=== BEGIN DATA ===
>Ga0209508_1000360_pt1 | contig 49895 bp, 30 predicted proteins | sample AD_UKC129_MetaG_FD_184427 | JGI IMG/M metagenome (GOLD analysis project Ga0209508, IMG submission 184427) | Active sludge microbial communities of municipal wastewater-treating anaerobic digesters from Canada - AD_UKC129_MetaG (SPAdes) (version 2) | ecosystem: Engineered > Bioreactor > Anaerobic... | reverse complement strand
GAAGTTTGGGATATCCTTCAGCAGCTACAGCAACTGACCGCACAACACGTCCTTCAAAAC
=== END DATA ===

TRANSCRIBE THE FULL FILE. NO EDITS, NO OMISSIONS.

>Ga0209508_1000360_pt1 | contig 49895 bp, 30 predicted proteins | sample AD_UKC129_MetaG_FD_184427 | JGI IMG/M metagenome (GOLD analysis project Ga0209508, IMG submission 184427) | Active sludge microbial communities of municipal wastewater-treating anaerobic digesters from Canada - AD_UKC129_MetaG (SPAdes) (version 2) | ecosystem: Engineered > Bioreactor > Anaerobic... | reverse complement strand
GAAGTTTGGGATATCCTTCAGCAGCTACAGCAACTGACCGCACAACACGTCCTTCAAAAC